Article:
Hillary Clinton's Latest Email Scapegoat: Colin Powell

The Democratic presidential nominee has reportedly said privately that the former secretary of state encouraged her to use a personal address for State Department business.

Jonathan Ernst / Reuters

Hillary Clinton has struggled for months to find a satisfactory explanation for why she chose to use a private email server and a personal email address while she was secretary of state, a choice that FBI Director James Comey described as resulting in “extremely careless” handling of classified information. Publicly, none of her excuses have met with much success.

Privately, however, Clinton seems to have found one scapegoat: former Secretary of State Colin Powell. It has long been known that Powell used a private email address at Foggy Bottom, and Clinton told FBI investigators that Powell recommended she do the same, according to a New York Times report on Friday:

The account is included in the notes the Federal Bureau of Investigation handed over to Congress on Tuesday, relaying in detail the three-and-a-half-hour interview with Mrs. Clinton in early July that led to the decision by James B. Comey, the bureau’s director, not to pursue criminal charges against her.

Separately, in a 2009 email exchange that also emerged during the F.B.I. questioning, Mrs. Clinton, who had already decided to use private email, asked Mr. Powell about his email practices when he was the nation’s top diplomat under George W. Bush, according to a person with direct knowledge of Mr. Powell’s appearance in the documents, who would not speak for attribution.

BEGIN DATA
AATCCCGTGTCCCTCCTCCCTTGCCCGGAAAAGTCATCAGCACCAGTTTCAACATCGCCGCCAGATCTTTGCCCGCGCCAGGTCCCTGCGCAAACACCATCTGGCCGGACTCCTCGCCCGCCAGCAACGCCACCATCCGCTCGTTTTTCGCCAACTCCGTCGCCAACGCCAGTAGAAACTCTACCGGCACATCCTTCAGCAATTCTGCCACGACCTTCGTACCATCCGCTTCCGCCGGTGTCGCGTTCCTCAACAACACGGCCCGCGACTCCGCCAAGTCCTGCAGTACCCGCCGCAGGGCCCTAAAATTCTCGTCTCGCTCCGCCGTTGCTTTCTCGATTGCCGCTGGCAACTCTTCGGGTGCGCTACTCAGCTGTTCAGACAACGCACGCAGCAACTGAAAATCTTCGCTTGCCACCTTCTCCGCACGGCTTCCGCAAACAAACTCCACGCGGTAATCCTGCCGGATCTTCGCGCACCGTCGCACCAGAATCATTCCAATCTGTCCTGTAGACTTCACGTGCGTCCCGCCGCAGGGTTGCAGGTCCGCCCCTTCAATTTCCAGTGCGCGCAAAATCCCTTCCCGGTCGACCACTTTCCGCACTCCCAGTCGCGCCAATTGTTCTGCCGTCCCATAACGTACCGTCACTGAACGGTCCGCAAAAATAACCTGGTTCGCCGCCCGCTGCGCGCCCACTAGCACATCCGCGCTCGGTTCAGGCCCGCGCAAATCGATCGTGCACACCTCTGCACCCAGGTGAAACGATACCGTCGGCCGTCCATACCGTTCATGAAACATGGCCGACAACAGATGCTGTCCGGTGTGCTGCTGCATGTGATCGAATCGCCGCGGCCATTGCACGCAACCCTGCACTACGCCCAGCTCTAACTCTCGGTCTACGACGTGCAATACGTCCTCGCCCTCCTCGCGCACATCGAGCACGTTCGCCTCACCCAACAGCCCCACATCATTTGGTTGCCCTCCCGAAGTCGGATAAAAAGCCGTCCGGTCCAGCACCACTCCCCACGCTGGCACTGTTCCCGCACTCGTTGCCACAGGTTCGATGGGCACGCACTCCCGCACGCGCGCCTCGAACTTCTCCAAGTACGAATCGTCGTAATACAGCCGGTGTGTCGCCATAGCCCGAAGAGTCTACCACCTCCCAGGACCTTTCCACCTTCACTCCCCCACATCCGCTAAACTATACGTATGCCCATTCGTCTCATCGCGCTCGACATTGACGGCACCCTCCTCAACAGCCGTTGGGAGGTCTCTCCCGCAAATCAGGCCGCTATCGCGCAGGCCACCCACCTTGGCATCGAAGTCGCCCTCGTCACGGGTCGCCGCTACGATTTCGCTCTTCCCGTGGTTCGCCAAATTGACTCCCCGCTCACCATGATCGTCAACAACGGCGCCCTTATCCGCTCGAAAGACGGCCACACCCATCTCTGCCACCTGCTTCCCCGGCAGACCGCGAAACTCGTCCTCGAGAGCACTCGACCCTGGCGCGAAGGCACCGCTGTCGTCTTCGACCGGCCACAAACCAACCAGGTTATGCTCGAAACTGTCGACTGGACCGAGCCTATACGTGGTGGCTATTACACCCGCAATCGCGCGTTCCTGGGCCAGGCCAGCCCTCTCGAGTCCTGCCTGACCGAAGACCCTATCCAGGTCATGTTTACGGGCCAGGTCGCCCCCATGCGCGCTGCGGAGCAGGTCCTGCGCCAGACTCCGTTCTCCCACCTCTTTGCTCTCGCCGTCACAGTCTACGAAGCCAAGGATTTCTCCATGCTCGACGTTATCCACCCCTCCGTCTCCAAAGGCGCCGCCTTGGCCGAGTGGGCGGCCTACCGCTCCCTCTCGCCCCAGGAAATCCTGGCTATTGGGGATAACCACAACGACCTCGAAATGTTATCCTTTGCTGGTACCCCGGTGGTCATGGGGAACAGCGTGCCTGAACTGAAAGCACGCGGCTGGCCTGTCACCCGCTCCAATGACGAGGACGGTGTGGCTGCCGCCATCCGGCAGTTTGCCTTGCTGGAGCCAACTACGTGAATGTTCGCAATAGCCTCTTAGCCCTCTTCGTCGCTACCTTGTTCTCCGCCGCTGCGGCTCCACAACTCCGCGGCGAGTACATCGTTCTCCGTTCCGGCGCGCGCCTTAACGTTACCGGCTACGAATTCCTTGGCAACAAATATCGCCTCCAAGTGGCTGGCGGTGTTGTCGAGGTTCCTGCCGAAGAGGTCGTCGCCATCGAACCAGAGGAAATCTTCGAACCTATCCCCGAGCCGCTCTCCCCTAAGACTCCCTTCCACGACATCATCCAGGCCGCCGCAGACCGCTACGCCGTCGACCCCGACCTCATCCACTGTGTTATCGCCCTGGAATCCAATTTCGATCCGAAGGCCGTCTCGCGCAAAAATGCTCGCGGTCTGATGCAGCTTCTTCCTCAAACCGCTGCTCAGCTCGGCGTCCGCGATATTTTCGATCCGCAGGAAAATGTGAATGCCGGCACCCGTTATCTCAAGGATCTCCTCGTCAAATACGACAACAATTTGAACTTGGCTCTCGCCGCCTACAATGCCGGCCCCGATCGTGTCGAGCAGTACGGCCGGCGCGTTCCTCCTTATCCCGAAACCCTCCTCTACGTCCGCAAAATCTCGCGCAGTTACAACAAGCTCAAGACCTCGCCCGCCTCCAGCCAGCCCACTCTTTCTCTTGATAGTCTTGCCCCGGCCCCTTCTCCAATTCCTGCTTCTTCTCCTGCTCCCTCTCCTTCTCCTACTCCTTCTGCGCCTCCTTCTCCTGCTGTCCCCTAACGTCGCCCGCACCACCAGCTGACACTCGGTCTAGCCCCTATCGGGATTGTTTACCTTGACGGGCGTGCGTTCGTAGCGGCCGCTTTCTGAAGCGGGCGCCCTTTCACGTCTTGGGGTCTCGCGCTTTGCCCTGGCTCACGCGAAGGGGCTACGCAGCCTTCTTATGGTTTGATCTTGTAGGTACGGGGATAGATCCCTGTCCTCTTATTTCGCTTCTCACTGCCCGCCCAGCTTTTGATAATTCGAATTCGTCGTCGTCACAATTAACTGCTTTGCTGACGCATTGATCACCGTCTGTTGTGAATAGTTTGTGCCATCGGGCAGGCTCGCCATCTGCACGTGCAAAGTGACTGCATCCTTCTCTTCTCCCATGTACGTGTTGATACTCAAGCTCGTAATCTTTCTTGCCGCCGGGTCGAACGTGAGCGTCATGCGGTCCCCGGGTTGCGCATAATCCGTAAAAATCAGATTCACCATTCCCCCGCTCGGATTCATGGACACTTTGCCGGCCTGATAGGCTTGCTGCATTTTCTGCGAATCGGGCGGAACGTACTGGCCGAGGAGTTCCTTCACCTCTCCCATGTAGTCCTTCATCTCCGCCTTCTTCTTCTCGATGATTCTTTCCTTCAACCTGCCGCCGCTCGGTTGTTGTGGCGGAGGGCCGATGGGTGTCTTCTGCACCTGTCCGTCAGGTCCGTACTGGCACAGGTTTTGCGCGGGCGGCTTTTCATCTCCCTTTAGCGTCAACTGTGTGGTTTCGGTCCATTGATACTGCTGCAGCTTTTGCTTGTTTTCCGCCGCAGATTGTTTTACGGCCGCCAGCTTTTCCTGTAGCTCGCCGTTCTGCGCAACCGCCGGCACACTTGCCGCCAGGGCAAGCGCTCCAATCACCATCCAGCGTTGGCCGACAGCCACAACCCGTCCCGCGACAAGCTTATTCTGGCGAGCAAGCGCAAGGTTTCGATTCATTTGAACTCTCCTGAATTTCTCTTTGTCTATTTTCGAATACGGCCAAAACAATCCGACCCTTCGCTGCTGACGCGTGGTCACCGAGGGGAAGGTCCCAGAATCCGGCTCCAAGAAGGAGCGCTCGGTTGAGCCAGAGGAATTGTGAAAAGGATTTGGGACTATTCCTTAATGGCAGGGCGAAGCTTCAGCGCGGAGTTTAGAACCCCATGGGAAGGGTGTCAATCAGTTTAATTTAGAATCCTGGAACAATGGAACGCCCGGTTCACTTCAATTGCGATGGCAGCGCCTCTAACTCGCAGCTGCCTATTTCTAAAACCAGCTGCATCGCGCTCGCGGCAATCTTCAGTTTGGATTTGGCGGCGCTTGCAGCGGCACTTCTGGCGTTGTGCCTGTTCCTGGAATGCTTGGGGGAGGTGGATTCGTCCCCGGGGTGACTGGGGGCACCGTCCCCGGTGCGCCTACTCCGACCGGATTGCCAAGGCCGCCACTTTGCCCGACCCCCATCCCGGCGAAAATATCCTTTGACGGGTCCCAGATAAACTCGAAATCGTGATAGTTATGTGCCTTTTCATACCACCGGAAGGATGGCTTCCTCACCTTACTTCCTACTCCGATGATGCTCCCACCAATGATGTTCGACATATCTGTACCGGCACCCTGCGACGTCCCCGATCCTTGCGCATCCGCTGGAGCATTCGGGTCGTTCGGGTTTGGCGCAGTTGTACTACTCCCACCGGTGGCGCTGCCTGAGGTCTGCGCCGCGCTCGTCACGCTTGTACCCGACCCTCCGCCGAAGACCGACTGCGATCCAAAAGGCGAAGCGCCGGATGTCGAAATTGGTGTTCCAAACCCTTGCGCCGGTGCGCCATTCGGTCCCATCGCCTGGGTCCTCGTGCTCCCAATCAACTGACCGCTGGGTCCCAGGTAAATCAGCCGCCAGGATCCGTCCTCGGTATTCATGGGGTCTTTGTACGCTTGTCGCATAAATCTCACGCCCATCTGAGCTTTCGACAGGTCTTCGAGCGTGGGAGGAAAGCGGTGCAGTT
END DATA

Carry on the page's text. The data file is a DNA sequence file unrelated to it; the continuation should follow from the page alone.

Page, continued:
The Times notes that liberal journalist Joe Conason, a longtime advocate for the Clintons, first reported that conversation between Powell and Clinton.

But the Powell story, even if accurate, doesn’t clear things up much. For one thing, as Conason pointed out, Clinton had already decided to use a private email account by the time of the conversation. (The story’s subtext, that former and current Cabinet secretaries sit around and discuss ways to circumvent public-records laws, is a separate issue.) For another, Powell used a private email address but not a private server; his address was through AOL.

Powell is not taking kindly to the reports. In response to the Times story, Powell’s spokesman issued a statement saying, “General Powell has no recollection of the dinner conversation. He did write former Secretary Clinton an email memo describing his use of his personal AOL email account for unclassified messages and how it vastly improved communications within the State Department.”

When People spoke with Powell Sunday night in the Hamptons, he was blunter. "Her people have been trying to pin it on me,” he said. “The truth is, she was using it for a year before I sent her a memo telling her what I did.” (Powell added, “It doesn't bother me. But it's okay; I'm free.”)

Powell is a Republican who served in the George W. Bush administration and was repeatedly mentioned a Republican presidential candidate, but he endorsed Democrat Barack Obama in 2008 and 2012. While several other Republican Cabinet members, including colleagues in the Bush administration, have backed publicly backed Clinton over Republican Donald Trump this year, Powell has not. He has not committed to endorsing any candidate, despite sporadic speculation that a Clinton endorsement is near. It doesn’t sound like Powell is especially enamored of Team Clinton at the moment.